Synopsis 1# – Regency Fair

Hello everyone,

It’s been a ‘well occupied’ few weeks here in spite of Victoria’s Covid lockdown over June and July. The Australian Ballet has had me busily researching a program note for Alexei Ratmansky’s Harlequinade, which we all hope will finally make it to the stage this coming September. The commedia dell’arte is not a theatrical genre I’ve brushed up against before now, and I found researching it absolutely fascinating – but also fascinatingly complex! I’m so pleased the Australian Ballet gave me the chance to do the research because it has helped plug a significant gap in my understanding of early theatre history.

Work on my book has also been temporarily halted to make way for revisiting an incomplete journal article on ballet at Astley’s Amphitheatre. But today’s posting is about something entirely different – and perhaps something a little unusual. You see, I don’t just focus on researching the history of ballet; I also turn my hand from time to time to writing original stories for the stage.

Until now, I must confess I’ve been reluctant to disclose to many people that I do this. Why? Well, the first is out of shyness. I mean, it’s hard enough to promote myself as a scholarly researcher without trying to suggest that I’m a scenarist or libretto writer as well. And who, WHO on earth writes stories specifically for dance in this day and age!? Go on. Name one person!

Actually, as I know perfectly well from my work, there are precedents for libretto writing with the particular requirements of ballet in mind. Perhaps the most successful scenarist of all time is the celebrated French critic and author Theophile Gautier. The beloved ballet Giselle is usually discussed as the vision of its original choreographer Jules Perrot. But it was Gautier who took a fleeting reference to wilis in Heinrich Heine’s De l’Allemagne and delivered it up to Perrot as a workable story for the stage. To Giselle add two other revered classics, Swan Lake and La fille mal gardee. The story of Swan Lake is somewhat more derivative of pre-existing bird-maiden tales. However, the scenario for La fille mal gardee was entirely original (albeit thematically well-worn) when the ballet was created in 1789, choreographer Jean Dauberval having taken inspiration from a print depicting the rustic scene of a young girl being scolded by an old woman.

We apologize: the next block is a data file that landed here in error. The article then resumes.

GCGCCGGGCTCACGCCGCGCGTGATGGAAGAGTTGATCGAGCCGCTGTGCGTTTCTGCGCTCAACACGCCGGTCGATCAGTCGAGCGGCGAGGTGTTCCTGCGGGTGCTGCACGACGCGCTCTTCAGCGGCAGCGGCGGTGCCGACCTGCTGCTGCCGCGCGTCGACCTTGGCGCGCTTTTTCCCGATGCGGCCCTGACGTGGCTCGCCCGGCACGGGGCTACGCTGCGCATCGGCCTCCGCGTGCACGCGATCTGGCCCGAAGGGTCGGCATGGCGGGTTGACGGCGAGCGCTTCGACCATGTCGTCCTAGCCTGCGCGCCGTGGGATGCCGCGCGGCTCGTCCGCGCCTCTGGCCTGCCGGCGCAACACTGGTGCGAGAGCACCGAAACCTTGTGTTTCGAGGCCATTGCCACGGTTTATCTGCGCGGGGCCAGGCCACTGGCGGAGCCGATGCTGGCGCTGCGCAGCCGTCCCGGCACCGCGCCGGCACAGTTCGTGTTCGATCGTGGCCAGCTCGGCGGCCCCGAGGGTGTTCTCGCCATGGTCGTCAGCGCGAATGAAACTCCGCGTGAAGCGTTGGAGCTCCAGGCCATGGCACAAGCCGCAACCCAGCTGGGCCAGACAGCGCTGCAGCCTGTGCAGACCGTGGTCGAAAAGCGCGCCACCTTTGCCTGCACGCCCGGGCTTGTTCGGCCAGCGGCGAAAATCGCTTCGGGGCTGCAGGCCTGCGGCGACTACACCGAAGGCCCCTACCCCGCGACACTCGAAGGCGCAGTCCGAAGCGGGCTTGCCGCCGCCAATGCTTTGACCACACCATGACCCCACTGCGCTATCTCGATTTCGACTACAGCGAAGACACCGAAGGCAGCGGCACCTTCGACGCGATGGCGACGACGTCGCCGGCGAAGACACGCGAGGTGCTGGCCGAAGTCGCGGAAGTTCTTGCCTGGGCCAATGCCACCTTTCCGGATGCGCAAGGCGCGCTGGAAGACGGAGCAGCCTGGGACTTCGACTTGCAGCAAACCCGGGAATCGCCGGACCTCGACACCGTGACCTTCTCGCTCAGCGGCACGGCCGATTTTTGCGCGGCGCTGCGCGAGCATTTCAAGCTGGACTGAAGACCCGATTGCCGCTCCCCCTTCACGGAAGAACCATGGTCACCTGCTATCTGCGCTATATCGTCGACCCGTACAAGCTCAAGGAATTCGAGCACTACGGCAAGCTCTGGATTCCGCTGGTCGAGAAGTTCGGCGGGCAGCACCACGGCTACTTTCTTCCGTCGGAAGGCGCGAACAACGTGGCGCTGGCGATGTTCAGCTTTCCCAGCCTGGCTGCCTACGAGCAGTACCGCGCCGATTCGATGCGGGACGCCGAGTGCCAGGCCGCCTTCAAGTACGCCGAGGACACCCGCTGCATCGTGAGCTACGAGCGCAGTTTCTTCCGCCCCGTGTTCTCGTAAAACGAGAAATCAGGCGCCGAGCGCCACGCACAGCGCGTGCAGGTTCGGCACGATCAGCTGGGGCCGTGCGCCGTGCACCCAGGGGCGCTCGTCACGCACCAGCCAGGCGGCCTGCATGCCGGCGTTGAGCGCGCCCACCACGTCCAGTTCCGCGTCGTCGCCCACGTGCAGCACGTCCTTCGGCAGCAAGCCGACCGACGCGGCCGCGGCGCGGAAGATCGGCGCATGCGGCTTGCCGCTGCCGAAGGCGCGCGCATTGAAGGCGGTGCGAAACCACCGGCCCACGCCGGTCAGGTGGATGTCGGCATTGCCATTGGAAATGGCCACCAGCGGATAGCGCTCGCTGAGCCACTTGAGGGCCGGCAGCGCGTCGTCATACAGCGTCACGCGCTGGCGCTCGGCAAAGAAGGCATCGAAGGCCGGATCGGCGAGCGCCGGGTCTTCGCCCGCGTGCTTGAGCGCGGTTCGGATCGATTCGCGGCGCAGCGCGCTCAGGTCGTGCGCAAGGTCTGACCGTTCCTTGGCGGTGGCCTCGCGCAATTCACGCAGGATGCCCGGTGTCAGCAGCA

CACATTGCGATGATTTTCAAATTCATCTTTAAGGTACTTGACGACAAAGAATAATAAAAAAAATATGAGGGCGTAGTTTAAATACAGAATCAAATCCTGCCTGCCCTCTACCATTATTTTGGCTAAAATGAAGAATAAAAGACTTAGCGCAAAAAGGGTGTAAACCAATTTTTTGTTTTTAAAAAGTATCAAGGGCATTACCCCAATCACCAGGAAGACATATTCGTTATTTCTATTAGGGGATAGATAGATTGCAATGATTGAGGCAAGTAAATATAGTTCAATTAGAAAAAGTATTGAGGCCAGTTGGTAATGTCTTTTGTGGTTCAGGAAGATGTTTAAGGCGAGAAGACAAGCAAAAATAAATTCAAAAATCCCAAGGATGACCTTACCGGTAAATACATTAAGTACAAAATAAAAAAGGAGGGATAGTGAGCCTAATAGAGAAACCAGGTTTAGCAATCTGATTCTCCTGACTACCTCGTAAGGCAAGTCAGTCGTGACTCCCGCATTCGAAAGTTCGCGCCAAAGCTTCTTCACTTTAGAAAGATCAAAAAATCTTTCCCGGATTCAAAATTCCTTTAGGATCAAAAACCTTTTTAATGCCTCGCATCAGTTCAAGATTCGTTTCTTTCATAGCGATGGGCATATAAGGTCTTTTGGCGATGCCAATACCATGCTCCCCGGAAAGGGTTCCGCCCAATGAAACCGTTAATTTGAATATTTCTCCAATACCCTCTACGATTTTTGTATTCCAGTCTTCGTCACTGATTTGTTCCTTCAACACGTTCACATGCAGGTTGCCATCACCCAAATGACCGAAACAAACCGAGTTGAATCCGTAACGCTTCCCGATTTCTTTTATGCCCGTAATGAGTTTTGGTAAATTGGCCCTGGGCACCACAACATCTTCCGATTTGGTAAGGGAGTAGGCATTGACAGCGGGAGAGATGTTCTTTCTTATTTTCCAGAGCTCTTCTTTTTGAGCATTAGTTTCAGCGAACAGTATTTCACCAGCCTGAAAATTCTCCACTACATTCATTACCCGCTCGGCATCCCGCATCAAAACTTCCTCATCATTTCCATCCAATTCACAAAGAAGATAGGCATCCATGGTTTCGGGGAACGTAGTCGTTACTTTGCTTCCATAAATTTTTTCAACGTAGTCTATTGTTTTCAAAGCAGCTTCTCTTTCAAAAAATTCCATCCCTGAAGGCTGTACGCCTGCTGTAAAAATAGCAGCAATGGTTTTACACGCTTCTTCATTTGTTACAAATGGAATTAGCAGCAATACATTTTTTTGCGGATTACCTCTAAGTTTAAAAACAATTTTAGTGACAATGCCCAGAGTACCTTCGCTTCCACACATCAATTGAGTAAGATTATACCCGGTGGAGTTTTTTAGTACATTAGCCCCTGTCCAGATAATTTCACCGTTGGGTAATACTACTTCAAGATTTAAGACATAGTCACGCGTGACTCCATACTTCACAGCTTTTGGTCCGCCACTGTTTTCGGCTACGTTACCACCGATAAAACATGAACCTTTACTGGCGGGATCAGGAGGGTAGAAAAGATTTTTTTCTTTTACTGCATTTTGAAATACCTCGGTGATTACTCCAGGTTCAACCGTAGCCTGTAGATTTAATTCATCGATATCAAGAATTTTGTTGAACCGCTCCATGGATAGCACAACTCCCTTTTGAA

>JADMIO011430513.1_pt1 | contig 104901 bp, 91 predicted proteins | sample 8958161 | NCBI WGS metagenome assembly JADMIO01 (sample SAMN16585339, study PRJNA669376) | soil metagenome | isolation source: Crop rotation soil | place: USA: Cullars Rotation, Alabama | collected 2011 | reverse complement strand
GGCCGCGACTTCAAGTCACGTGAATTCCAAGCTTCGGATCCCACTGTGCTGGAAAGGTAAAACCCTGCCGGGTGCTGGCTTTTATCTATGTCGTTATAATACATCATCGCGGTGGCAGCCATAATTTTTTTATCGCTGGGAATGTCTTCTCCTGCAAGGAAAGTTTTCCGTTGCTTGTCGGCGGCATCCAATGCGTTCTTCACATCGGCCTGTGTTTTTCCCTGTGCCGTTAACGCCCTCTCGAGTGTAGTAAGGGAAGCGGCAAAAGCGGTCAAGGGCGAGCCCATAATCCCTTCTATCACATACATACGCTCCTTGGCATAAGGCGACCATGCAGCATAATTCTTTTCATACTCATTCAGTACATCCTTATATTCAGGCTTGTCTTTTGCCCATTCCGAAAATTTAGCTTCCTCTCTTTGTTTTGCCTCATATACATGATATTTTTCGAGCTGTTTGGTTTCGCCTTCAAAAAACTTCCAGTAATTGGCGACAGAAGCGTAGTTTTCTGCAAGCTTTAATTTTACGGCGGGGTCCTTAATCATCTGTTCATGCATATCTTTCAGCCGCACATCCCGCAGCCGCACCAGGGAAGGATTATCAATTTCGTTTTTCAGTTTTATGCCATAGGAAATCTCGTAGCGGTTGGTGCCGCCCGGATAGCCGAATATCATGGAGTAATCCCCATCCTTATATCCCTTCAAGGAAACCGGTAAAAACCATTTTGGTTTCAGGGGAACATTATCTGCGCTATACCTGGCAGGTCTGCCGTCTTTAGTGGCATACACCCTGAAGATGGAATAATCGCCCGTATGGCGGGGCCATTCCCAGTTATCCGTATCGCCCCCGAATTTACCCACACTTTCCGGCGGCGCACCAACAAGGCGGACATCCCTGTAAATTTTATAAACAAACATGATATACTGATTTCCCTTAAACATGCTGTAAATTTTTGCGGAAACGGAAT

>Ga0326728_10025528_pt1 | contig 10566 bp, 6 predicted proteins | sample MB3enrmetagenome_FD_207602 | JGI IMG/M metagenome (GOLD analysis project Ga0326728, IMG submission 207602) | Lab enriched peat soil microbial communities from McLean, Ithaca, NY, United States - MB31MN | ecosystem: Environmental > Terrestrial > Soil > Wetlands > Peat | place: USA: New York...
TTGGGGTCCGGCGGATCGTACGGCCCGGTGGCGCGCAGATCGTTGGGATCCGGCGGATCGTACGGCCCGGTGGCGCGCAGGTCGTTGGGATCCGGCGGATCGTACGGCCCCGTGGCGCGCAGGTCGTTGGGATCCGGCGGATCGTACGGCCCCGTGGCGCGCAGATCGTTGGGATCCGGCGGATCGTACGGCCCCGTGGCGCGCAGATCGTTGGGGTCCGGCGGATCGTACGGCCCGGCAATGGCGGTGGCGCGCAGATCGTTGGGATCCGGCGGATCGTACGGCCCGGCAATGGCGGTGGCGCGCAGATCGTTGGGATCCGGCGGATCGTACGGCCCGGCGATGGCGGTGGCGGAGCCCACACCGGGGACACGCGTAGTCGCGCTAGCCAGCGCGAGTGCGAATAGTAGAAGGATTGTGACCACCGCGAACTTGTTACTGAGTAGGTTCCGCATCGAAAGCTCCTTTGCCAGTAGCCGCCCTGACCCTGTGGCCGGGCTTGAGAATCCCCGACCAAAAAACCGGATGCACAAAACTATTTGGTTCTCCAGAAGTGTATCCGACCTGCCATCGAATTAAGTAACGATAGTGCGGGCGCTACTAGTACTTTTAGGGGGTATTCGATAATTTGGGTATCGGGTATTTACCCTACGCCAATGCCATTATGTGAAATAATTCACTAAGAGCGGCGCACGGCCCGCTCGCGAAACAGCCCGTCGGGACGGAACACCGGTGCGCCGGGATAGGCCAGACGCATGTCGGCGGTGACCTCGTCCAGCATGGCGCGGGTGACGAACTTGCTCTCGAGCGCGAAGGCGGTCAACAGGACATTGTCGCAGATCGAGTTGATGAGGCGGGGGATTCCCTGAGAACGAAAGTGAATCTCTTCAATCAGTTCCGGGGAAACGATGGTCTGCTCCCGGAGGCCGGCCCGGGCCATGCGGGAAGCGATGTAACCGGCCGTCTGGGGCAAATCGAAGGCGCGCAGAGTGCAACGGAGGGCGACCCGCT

Of course, there are many other examples when you start to look for them, especially if we turn to one-act ballets like Fokine’s Petrouchka. Yet today we are so familiar (obsessed even!) with adapting well-known literary classics for ballet that no one seems ever to stop and think about the consequences – good and, certainly in some respects, bad – of relying on pre-existing works of literature as the basis for dance productions. For one thing, the reliance on literary adaptions is a reason ballet often struggles to be taken seriously as a truly ‘artistically innovative’ art form by non-ballet folks. I’d suggest that one of the reasons why Giselle and Swan Lake tend to epitomise ‘ballet’ in the cultural mainstream is not just because they are visually striking or great works (though, actually, I don’t think Swan Lake is a ‘great’ work), but because they are stories specific to ballet. In other words, they don’t have to compete in people’s minds with other tellings of the same story by other mediums. Compare this, say, to Kenneth MacMillan’s Romeo and Juliet, which is one of THE all-time great ballet masterworks. Romeo and Juliet? Say the name and immediately the brain queries: ‘Romeo and Juliet, yeah! Um, the play? The music? The movie?’